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Re: [WorldTransport] About transport impacts over urban land

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  • Chris Bradshaw
    This is a very important topic to discuss here. I think it is a general rule that location costs more housing-wise, but the buyer gets benefits that, at
    Message 1 of 11 , Aug 31, 2003
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      This is a very important topic to discuss here.

      I think it is a general rule that "location" costs more housing-wise,
      but the buyer gets benefits that, at least to him, appear to be equal to
      or better than the higher margin.

      "Location" refers to both being near that which is desirable, and NOT
      being near to that which is undesirable. Those marketing the suburbs
      have always emphasized the latter (crime, street traffic, noise, poor
      schools, lower-income neighbours), while treating the longer distances
      to desirable services as being very easy to overcome (owning/using one
      or more cars).

      Transit is one of the factors that are part of the positive side of
      "location," however, one does not want to have to use it for more than a
      narrow range of trips (e.g., commuting), while needing the full range of
      services within walking distance (clustered and along a fully walkable
      street).

      All of suburbia in our city has transit, but only for those residents
      limiting their use to commuting (and having regular 9-5 jobs located
      along the peak-hour routes, wanting to avoid transfers) rely on it.
      Only those living in these areas unwillingly (youth, live-in help,
      dependent seniors) will use the off-peak transit service for other kinds
      of trips.

      Most New Urbanism development is of this latter category, since they
      lack internal services and are located too far from where the true urban
      "fabric" of main streets and mixed uses ends. For that reason, they
      still have as much yard space given over to the owners' cars, but this
      space is at the rear, along a laneway, with the house pushed forward to
      the street.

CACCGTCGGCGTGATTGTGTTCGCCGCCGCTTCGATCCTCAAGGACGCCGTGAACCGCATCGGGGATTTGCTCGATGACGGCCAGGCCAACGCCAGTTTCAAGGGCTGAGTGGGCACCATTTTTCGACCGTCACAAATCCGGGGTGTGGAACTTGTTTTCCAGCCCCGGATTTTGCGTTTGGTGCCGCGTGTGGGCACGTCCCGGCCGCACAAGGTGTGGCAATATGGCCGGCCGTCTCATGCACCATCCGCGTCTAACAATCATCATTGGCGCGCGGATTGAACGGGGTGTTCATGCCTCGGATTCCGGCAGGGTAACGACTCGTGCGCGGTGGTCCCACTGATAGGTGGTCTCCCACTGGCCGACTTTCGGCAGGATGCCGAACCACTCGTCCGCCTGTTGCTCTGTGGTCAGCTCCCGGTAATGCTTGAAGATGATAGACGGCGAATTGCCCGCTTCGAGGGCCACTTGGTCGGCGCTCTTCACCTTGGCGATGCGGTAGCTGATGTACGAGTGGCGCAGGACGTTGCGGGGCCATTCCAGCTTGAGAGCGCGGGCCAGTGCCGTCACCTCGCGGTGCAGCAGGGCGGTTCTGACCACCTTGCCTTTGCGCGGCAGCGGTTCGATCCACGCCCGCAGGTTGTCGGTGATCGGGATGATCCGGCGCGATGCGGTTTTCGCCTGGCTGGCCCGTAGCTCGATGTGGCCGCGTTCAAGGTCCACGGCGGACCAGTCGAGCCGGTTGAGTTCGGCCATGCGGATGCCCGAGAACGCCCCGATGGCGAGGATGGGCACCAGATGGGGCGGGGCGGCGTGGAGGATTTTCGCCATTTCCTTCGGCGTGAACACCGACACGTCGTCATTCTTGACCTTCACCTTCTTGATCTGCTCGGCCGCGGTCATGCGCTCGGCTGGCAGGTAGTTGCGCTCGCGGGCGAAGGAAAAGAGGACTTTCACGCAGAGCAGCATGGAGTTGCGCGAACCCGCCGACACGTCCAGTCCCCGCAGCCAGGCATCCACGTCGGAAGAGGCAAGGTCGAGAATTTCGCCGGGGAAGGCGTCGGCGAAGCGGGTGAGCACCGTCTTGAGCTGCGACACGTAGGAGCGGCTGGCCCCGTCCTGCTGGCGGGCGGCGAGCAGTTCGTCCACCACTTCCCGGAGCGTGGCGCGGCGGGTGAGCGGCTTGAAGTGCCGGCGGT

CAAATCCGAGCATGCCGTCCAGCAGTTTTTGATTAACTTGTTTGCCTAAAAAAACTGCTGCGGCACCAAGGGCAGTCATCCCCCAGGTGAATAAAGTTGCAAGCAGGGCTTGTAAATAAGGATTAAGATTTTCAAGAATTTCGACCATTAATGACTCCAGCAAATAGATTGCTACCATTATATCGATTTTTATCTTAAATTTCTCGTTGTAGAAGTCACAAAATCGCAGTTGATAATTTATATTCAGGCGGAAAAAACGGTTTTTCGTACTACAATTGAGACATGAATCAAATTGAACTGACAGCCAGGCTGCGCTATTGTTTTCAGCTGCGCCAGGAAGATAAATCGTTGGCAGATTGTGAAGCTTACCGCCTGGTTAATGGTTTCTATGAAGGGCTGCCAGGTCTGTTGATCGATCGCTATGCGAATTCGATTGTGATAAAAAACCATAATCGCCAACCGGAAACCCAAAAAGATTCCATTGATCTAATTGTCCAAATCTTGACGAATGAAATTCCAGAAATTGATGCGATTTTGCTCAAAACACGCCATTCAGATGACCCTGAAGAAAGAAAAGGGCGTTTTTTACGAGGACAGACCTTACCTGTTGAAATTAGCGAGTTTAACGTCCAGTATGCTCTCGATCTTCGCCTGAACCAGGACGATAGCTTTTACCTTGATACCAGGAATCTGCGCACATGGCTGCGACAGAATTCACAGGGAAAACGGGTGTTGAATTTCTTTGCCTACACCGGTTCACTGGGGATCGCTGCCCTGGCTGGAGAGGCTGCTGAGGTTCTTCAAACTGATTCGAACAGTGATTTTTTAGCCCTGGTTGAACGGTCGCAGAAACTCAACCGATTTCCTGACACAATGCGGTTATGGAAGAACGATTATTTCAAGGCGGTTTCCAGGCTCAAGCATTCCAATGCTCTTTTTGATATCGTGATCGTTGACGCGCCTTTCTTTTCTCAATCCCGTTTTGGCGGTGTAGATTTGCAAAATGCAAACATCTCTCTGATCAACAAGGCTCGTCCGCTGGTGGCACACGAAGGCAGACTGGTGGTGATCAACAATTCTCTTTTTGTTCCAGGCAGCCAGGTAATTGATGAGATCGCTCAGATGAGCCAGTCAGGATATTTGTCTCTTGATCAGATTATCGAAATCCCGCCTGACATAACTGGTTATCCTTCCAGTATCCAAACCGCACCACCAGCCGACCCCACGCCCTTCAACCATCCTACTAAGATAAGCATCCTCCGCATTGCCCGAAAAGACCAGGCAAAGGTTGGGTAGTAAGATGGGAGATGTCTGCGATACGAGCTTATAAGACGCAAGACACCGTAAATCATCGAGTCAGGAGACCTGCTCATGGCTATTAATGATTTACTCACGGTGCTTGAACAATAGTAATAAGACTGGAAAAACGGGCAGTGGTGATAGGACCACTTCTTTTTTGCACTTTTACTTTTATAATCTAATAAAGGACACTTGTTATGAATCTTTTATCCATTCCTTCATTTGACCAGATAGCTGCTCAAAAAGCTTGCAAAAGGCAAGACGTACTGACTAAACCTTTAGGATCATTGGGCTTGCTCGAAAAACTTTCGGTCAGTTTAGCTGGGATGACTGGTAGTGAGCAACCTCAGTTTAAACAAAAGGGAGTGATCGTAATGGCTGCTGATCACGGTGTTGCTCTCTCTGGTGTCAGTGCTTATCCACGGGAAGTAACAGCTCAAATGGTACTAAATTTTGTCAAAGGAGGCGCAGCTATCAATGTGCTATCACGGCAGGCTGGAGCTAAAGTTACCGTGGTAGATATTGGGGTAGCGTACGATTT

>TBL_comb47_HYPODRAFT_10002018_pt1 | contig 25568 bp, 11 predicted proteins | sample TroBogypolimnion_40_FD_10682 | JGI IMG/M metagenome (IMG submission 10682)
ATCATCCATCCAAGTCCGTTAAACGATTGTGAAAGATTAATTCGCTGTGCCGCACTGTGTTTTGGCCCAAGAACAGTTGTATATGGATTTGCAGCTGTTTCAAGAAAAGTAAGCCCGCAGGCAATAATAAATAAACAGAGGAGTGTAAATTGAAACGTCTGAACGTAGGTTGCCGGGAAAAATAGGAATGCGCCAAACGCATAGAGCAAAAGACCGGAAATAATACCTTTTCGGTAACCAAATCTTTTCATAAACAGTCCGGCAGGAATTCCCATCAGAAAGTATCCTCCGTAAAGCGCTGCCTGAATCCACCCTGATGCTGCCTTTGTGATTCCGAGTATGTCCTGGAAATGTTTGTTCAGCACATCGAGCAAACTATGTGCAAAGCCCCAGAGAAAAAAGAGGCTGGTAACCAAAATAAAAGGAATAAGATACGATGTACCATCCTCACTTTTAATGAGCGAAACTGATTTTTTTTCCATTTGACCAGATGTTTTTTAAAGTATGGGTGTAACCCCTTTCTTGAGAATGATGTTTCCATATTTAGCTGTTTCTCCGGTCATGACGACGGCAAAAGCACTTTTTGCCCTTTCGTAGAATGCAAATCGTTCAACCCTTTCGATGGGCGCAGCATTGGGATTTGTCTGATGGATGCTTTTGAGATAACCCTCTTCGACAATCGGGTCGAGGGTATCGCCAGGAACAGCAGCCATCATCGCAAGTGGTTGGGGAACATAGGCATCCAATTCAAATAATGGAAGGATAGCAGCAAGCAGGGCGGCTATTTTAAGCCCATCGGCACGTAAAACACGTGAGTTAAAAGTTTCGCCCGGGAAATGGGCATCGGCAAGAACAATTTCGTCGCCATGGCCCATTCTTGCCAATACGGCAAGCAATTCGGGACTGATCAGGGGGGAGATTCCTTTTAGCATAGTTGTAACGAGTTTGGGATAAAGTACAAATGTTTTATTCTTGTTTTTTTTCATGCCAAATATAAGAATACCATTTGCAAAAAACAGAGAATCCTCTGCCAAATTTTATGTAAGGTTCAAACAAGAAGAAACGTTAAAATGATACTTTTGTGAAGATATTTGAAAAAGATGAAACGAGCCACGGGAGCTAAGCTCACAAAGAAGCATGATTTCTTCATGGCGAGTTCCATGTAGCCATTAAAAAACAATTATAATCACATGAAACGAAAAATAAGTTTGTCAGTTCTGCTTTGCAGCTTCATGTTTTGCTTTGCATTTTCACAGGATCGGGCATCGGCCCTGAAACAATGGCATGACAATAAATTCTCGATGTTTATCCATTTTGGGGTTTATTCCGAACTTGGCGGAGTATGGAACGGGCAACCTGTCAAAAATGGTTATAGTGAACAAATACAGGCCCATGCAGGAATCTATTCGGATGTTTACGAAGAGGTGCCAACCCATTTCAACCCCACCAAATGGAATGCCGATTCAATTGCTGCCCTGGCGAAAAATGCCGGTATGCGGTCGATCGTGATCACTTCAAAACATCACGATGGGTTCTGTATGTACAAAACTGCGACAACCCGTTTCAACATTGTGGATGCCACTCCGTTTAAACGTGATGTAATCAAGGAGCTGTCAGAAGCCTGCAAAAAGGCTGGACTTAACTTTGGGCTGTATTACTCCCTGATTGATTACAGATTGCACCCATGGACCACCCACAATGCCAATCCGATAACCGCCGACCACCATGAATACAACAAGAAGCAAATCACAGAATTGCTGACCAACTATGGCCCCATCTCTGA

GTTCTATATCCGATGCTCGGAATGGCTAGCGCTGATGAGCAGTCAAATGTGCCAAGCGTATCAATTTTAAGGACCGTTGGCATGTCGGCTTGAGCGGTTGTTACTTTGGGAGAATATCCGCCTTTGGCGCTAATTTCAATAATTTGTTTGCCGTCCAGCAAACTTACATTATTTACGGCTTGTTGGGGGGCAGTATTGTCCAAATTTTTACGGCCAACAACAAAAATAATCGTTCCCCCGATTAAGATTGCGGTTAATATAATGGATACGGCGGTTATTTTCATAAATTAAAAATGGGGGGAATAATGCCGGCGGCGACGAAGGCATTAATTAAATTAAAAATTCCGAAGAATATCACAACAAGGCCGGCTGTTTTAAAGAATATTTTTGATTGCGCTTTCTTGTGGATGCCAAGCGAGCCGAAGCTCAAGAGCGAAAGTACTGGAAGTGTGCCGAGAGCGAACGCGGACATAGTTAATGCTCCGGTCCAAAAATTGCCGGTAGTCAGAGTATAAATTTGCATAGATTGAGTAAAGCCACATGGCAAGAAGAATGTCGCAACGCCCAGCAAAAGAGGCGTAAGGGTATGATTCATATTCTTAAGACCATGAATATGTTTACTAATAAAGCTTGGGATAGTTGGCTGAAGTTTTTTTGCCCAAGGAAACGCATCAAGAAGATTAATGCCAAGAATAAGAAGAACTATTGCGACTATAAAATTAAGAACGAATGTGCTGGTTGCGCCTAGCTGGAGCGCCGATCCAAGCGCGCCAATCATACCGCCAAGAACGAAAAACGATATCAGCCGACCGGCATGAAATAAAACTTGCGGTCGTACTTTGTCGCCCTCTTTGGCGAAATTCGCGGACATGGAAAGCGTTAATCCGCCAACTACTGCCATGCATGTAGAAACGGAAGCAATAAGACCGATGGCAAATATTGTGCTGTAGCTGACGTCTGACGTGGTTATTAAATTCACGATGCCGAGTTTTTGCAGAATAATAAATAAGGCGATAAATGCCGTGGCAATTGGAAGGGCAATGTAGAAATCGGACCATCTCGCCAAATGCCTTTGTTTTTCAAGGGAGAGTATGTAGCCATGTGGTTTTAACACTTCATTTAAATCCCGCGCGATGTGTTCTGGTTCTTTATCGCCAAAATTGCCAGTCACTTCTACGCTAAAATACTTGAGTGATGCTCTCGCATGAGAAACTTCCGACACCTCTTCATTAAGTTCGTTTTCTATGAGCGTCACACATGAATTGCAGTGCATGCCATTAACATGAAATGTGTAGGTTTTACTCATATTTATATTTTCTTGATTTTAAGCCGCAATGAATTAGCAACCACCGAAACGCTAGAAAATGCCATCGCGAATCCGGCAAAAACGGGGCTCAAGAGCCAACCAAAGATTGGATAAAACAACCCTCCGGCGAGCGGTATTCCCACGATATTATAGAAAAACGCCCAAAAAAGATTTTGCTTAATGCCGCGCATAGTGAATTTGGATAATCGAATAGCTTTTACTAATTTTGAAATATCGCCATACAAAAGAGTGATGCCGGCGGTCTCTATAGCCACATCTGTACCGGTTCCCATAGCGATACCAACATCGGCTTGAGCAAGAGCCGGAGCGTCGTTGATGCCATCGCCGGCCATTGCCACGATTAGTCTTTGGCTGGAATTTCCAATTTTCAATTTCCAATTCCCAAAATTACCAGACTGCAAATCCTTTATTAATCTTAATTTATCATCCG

What our industry needs to do is to educate housing consumers (and
      government officials and developers) to the following:

      1. Walking is everyone's favourite mode, and the destinations which can
      be walked to is at the highest level of "location." There is growing
      awareness that, although driving is seen as superior to transit, it is
      significantly inferior to walking.

      2. Housing price is related to transportation costs; the two must be
      considered as a unit. "Location" reduces the amount of "fleet" the
      household needs, and the distance each vehicle is driven. The
      perception (and much of the reality) is that car-ownership is almost as
      high in high-location areas as poor-location areas (see also next).

      3. People facing low driving needs cannot, in today's market, buy a
      "fraction" of a car; they can only buy older cars (I have found,
      although I have seen no research, that the distance a vehicle is driven
      is in reverse proportion to its age; with age, it becomes less reliable
      and less "presentable"; also, with age, the driving costs shift from
      fixed to variable, gaining some of the costing advantages of
      carsharing). [One way to offer carsharing to those owning older cars is
      to ask, "What is better, owning all of a partial car, or owning part of
      a whole car?"]

      4. Living in high-location areas requires a smaller house and yard,
      since there are more nearby communal areas, e.g., parks, churches,
      schools, coffee shops, bars (cf.: Oldenberg, R. _The Great Good
      Place_). These provide not only out-of-house social spaces, but the
      higher density makes sharing things easier. A walkable area can also
      reduce expenses for health clubs and reduce the time adults spend
      driving other household members. With carsharing, the "fleet" can be
      reduced, further reducing the house's need to provide indoor and outdoor
      amenities and space for vehicles.

      Ironically, as consumers start getting this point, the first symptom
      will be that the location-sensitive price differential for housing will
      actually increase. The second one should be that those in low-location
      neighbourhoods will organize to "invite in" -- through a neighbourhood
      plan -- the services and employment they lack. They will need to "tame"
      their streets to attract the growing number of entrepreneurs who are
      interested in operating small-scale main-street businesses.

      Chris Bradshaw
      Vrtucar, Ottawa
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